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Low temp smoking on Weber kettle - advice?

scvinegarpepper

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I’ve always smoked on my Weber kettle at 225ish or hotter with a variety of methods (fuse, minion, baskets, etc). But I want to try a whole trout filet. In looking around all the recipes smoke it super low like 180ish. I searched the site and the webs for methods for going that low on a kettle grill with charcoal but couldn’t find much. Advice? Many thanks.
 

radioguy

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Start a fire in another grill or vessel. Shovel enough coals over to get your 180 temp. It shouldn't take very many. I cook with wood chunks mixed in with briquettes. Small fire is the key.

Good luck


RG
 

noboundaries

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Hmmm, I gave never tried to smoke that low on my Kettle, but I have in my WSM, and I believe the techniques would work in a Kettle.

Lower vents (or ash scraper vents) completely closed. Top vent full open. Smaller wood chunk buried in a pile of cold charcoal, but only covered by one layer of cold briquettes. Heat 2 to 4 briquettes to ashed-over and place on top of the cold pile. Let it stabilize over an hour or two, then add the fish as quickly as possible to avoid stoking the fire.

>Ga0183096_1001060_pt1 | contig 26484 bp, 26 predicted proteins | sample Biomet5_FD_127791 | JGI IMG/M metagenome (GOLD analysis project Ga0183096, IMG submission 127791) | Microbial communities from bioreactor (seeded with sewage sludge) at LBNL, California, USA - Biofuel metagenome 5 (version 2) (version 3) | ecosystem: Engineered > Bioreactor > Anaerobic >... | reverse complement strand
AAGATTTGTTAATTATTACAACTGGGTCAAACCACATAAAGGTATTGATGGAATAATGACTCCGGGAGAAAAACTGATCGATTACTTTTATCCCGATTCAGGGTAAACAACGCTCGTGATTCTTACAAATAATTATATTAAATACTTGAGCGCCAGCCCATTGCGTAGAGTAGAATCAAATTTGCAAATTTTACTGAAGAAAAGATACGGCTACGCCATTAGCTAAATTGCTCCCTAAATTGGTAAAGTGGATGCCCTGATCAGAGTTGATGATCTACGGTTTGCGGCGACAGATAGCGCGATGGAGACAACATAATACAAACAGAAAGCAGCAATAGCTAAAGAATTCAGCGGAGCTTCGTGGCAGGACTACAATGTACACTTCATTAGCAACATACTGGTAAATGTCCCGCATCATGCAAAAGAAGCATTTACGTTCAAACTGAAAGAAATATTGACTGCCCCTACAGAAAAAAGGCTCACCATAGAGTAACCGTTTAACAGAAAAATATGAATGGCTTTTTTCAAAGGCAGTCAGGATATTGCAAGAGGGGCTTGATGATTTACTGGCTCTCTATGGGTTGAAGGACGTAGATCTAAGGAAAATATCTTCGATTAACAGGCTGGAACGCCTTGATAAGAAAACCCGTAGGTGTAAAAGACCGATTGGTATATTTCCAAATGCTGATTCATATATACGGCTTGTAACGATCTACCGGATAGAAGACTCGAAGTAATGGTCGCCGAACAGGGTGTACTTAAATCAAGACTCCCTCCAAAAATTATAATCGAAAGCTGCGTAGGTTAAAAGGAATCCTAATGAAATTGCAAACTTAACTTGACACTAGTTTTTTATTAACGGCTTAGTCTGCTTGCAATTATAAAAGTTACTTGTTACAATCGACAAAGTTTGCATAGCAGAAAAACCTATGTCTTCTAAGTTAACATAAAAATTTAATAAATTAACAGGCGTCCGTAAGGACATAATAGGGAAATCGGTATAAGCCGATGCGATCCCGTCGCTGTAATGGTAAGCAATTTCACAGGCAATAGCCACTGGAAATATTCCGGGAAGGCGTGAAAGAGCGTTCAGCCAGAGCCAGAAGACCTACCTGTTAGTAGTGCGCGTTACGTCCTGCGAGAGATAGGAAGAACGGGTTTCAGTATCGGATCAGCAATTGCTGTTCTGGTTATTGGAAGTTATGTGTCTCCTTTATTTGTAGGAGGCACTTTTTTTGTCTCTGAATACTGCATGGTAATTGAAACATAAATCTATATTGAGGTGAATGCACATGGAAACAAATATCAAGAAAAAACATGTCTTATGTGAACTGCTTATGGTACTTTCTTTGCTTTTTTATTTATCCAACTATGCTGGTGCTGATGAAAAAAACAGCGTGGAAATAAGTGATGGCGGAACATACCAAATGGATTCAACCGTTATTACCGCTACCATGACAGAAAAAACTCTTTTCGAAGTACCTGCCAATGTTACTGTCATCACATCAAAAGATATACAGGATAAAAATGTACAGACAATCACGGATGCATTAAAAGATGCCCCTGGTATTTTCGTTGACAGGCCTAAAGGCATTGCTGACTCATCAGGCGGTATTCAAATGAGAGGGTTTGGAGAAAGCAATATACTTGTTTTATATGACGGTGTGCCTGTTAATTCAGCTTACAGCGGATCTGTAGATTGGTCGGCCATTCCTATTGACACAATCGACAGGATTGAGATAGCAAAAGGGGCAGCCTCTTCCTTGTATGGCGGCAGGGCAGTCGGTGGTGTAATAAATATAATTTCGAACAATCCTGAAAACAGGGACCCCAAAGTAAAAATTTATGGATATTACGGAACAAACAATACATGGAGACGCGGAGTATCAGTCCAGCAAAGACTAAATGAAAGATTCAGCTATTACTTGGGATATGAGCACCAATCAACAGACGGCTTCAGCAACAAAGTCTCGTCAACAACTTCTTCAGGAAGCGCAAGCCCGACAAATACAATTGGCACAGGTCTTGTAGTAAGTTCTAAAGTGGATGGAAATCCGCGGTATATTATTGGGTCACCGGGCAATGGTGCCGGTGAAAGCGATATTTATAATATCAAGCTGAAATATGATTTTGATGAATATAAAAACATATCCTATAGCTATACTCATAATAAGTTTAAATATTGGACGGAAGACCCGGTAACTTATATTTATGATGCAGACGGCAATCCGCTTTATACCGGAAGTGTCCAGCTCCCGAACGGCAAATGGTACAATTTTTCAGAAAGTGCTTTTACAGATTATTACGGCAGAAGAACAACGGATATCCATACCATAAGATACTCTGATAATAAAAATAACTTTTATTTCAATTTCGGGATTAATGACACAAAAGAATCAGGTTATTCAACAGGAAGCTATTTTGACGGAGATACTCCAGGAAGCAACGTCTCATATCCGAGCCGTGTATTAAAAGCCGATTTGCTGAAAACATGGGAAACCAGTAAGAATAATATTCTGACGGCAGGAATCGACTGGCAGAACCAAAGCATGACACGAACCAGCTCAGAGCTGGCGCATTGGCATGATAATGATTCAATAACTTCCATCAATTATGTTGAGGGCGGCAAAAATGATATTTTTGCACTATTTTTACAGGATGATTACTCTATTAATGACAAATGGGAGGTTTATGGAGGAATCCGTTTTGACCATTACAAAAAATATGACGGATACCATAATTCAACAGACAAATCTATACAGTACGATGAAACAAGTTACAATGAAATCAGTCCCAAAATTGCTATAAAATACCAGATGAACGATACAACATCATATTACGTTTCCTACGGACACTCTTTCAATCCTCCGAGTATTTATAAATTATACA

Let us know what you do and how it turns out.
 

scvinegarpepper

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Start a fire in another grill or vessel. Shovel enough coals over to get your 180 temp. It shouldn't take very many. I cook with wood chunks mixed in with briquettes. Small fire is the key.

Good luck


RG
Good idea on mixing in chunks. Thanks for the heads up.

Hmmm, I gave never tried to smoke that low on my Kettle, but I have in my WSM, and I believe the techniques would work in a Kettle.

Lower vents (or ash scraper vents) completely closed. Top vent full open. Smaller wood chunk buried in a pile of cold charcoal, but only covered by one layer of cold briquettes. Heat 2 to 4 briquettes to ashed-over and place on top of the cold pile. Let it stabilize over an hour or two, then add the fish as quickly as possible to avoid stoking the fire.

Let us know what you do and how it turns out.
Excellent tips! I’ve been cooking on my kettle for almost a decade and still haven’t figured out all the vent nuances. I’m gonna give this a shot. Thanks.
 

noboundaries

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Even with the lower vents completely closed, some air will still flow through. Don't be in a hurry when you are looking for low temps. If you try to control the temp rise or timing, you'll end up chasing vent settings and chamber temps. By burying the wood, the fibers preheat and burn cleaner.

Looking forward to the results.
 

gmc2003

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I'd probably go with a minimal snake method. Two rows of charcoal next to each other and each leaning on the one behind it. Think of two rows of domino's standing next to each other that have fallen over. Place a chunk of apple wood or two on top of the unlit coals - one near the start of the snake and one about a 1/3 of the way into the snake. To start keep all vents top and bottom fully open. When your near your desired smoking temp(about 25* below) start adjusting the bottom vent until your settled in. If your temp starts running away adjust your top vent if you have a clean burn going on. A water pan in the middle of the snake will help keep the temps down. Sorry I don't have any pics to show you what I mean.